I will be brief. I apologize for being late. We’ll start with a factual paragraph which will immediately be followed by my opinions. Viewer discretion is advised. Let me make sure I have my bottled water. My voice gets a little shaky if I talk for more than three minutes. Ah, there it is. I’m good to go. –Ed.
Last night, 107 days after the fatal shooting of Michael Brown, St. Louis County Prosecuting Attorney Robert McCulloch announced that a grand jury had decided not to indict Officer Darren Wilson on any charges.
The press conference to announce the decision took place shortly after 8pm Missouri time. Some critics described this as “unusual timing.”
In a “bizarre” and “whining” preamble to announcing the decision, McCulloch opted to use his special time in the limelight to espouse some opinions. Yeah, that sounds like a really good idea.
Here’s part of what he said:
“The most significant challenge encountered in this investigation has been the 24-hour news cycle and its insatiable appetite for something, for anything to talk about, following closely behind with the non-stop rumors on social media.”
–Robert McCulloch, St. Louis County Prosecuting Attorney
There you have it. Problems #1 and #2 regarding the City of Ferguson and the killing of Michael Brown are, respectively, the 24-hour news cycle and social media.
I think he just called us a society of lookie-loos. And, by the way, what a stroke of genius to seize the opportunity to editorialize, right? Everything has its time and place.
More telling, however, is the prism McCulloch just gave us on this whole ball of wax.
What sort of things were not challenges in the investigation? Presumably things like finding out what really happened. Determining witness credibility. And other various and sundry minutia of the sort presumably ranked #3 in importance/priority (and lower).
Basically what sticks most in McCulloch’s craw is the attack of transparency. No, not a lack of transparency. It’s that we have too damn much of it. McCulloch longs for the good old days where police departments and the various arms of the justice system could operate behind closed doors with impunity. Now all these nosy citizens with their gadgets and opinions and stuff really throw a monkey wrench into the way things are supposed to work. The way they’ve always worked in the past.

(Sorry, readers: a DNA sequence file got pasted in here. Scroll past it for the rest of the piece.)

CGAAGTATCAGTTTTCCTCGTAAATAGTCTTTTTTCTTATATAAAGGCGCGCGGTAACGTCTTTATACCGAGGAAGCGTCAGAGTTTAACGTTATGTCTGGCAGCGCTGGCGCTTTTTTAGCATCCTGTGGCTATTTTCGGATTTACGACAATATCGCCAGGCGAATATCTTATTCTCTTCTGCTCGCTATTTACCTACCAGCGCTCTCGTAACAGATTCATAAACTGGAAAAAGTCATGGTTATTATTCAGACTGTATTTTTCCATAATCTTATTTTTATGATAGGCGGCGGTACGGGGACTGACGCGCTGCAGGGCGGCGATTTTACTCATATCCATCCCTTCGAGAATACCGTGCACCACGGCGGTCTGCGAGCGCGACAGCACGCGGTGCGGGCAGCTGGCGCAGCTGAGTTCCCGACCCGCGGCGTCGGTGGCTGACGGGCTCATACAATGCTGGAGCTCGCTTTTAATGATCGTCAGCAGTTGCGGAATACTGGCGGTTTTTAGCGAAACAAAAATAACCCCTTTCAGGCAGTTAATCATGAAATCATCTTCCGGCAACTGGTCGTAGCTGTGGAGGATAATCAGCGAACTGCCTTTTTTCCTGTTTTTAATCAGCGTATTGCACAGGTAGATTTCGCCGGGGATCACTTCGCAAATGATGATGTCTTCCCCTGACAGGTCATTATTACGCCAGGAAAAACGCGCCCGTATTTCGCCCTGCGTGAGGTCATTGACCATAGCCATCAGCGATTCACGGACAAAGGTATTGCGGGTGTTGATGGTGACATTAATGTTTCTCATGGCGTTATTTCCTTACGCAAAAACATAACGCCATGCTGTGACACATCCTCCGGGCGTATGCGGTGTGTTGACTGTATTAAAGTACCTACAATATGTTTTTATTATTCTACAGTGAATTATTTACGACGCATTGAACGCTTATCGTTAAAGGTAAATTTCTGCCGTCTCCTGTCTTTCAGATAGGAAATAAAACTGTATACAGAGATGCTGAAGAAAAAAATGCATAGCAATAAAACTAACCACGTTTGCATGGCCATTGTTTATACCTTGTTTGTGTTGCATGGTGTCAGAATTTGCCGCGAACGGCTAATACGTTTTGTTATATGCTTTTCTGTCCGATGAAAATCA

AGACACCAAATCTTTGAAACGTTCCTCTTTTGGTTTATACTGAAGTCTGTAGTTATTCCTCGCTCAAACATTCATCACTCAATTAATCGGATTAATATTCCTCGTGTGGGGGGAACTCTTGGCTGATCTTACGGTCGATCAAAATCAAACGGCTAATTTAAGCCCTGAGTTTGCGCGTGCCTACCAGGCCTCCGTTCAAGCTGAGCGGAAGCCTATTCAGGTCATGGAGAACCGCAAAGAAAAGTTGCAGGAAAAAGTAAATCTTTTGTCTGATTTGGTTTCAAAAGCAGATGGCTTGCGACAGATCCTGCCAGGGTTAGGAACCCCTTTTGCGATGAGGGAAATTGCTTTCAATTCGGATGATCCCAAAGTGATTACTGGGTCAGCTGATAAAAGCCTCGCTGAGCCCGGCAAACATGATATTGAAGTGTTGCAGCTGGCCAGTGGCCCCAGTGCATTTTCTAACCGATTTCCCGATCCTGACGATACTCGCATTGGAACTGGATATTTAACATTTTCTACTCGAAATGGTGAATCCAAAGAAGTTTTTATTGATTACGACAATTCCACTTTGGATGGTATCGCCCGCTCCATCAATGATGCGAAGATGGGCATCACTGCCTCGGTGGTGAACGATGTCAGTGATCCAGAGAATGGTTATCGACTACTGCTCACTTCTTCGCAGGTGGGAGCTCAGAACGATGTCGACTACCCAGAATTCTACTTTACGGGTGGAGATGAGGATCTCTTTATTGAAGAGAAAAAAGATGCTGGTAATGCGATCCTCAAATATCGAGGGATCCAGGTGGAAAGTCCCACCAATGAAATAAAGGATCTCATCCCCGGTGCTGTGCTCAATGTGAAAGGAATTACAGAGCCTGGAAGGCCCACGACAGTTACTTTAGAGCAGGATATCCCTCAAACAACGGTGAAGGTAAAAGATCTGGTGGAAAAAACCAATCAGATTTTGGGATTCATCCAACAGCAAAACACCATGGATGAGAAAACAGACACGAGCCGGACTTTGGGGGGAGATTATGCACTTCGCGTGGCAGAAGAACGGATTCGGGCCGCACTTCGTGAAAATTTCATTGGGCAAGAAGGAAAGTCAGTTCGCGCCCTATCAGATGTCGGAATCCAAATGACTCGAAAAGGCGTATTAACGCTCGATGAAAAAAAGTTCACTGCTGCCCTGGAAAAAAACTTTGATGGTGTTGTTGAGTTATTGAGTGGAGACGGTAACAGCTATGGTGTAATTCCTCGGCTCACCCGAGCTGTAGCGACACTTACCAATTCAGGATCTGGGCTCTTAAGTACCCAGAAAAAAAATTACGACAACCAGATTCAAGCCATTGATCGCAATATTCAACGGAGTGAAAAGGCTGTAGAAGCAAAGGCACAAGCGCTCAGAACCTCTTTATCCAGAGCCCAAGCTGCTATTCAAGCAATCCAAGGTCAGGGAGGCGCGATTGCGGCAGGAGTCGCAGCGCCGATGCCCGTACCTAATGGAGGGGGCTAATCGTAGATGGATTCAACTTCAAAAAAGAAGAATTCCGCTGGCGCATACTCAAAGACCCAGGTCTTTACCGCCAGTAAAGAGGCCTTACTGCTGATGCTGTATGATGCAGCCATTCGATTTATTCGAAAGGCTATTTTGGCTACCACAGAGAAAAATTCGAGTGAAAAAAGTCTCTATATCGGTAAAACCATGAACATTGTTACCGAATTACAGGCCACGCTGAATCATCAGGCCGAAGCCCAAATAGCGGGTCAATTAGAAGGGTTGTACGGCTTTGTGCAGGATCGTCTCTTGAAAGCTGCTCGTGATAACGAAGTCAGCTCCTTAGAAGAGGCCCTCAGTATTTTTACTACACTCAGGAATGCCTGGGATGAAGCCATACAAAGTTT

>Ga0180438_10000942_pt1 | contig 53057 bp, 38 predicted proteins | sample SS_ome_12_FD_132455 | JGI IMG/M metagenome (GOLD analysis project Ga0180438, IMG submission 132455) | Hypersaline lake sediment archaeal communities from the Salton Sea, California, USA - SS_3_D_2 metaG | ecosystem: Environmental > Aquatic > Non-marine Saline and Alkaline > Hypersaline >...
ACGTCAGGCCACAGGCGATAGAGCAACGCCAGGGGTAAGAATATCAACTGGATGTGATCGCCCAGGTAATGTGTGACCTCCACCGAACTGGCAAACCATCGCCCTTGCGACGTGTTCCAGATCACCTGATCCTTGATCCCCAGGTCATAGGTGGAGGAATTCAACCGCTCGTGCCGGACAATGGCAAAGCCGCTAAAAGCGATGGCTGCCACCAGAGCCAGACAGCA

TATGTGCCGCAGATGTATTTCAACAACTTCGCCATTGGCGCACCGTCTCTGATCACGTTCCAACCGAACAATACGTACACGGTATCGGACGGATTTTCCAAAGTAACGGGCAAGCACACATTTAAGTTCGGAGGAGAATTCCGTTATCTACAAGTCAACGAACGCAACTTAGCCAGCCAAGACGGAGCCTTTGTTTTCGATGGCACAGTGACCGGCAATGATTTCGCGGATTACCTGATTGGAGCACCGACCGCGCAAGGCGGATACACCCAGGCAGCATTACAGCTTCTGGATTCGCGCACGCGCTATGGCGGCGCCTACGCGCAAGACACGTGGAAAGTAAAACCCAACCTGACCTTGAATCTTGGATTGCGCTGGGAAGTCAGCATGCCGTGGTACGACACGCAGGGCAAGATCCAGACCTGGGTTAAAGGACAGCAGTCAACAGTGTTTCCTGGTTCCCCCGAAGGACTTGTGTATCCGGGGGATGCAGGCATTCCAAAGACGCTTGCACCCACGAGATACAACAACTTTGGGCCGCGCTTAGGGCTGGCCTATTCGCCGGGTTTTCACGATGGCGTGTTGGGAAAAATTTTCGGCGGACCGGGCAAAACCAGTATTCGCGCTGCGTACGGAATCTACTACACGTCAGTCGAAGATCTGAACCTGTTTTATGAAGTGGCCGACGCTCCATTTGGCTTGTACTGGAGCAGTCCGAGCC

Before the shooting and every step taken since this has been a story of control. We’ve all seen the demographics and statistics on how the City of Ferguson works. The racial makeup of the citizenry vs. the power structure, the arrest statistics, the makeup of the police force, etc. That’s the before.
The after includes things like the handling of the scene. If it was a police officer who had been shot an emergency response would have been summoned with all deliberate haste. But it was just a black guy. A suspected “criminal.” Sure, theoretically, he’s innocent until proven guilty in a court of law (and not by Ofc. Darren Wilson) but it’s okay. He’s obviously dead. Nothing to see here. Move along. And it happened at high noon in the light of day and the body was allowed to remain on the street for four hours. The department says there’s nothing unusual about that.
Then came the control and contain phase of the operation. The police were tip-lipped. Very few details were released. They exerted as much control as they possibly could over every little thing. They didn’t release the name of the officer for an amazing amount of time. The chief of police stood his ground and played it out to the bitter end. Adhere to the code. Never admit to anything. Never let them see you sweat.
The press conference last night was just the sprinkles on top of rigid system that refuses to admit it’s fallible. And the thing they care about most is blaming journalists and how they’ve been maligned on social media. Those are the takeaways? Sad.